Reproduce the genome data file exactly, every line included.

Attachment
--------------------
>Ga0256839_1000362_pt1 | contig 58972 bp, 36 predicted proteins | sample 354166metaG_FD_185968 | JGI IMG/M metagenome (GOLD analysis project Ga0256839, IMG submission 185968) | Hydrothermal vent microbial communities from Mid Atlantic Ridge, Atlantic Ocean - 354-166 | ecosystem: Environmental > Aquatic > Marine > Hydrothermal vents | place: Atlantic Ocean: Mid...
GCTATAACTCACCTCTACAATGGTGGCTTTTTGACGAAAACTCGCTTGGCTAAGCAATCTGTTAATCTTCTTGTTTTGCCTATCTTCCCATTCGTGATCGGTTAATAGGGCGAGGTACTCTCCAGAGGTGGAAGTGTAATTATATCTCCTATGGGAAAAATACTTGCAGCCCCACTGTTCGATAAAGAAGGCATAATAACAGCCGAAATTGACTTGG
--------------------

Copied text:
>Ga0256839_1000362_pt1 | contig 58972 bp, 36 predicted proteins | sample 354166metaG_FD_185968 | JGI IMG/M metagenome (GOLD analysis project Ga0256839, IMG submission 185968) | Hydrothermal vent microbial communities from Mid Atlantic Ridge, Atlantic Ocean - 354-166 | ecosystem: Environmental > Aquatic > Marine > Hydrothermal vents | place: Atlantic Ocean: Mid...
GCTATAACTCACCTCTACAATGGTGGCTTTTTGACGAAAACTCGCTTGGCTAAGCAATCTGTTAATCTTCTTGTTTTGCCTATCTTCCCATTCGTGATCGGTTAATAGGGCGAGGTACTCTCCAGAGGTGGAAGTGTAATTATATCTCCTATGGGAAAAATACTTGCAGCCCCACTGTTCGATAAAGAAGGCATAATAACAGCCGAAATTGACTTGG